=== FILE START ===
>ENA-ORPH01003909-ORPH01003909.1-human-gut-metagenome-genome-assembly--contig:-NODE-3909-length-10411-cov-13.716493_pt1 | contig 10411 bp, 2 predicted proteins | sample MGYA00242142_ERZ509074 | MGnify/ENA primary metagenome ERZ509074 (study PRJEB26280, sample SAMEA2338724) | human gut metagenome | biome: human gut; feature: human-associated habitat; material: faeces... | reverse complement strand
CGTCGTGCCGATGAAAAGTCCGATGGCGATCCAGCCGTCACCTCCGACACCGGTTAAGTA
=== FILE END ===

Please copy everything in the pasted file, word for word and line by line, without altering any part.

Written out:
>ENA-ORPH01003909-ORPH01003909.1-human-gut-metagenome-genome-assembly--contig:-NODE-3909-length-10411-cov-13.716493_pt1 | contig 10411 bp, 2 predicted proteins | sample MGYA00242142_ERZ509074 | MGnify/ENA primary metagenome ERZ509074 (study PRJEB26280, sample SAMEA2338724) | human gut metagenome | biome: human gut; feature: human-associated habitat; material: faeces... | reverse complement strand
CGTCGTGCCGATGAAAAGTCCGATGGCGATCCAGCCGTCACCTCCGACACCGGTTAAGTA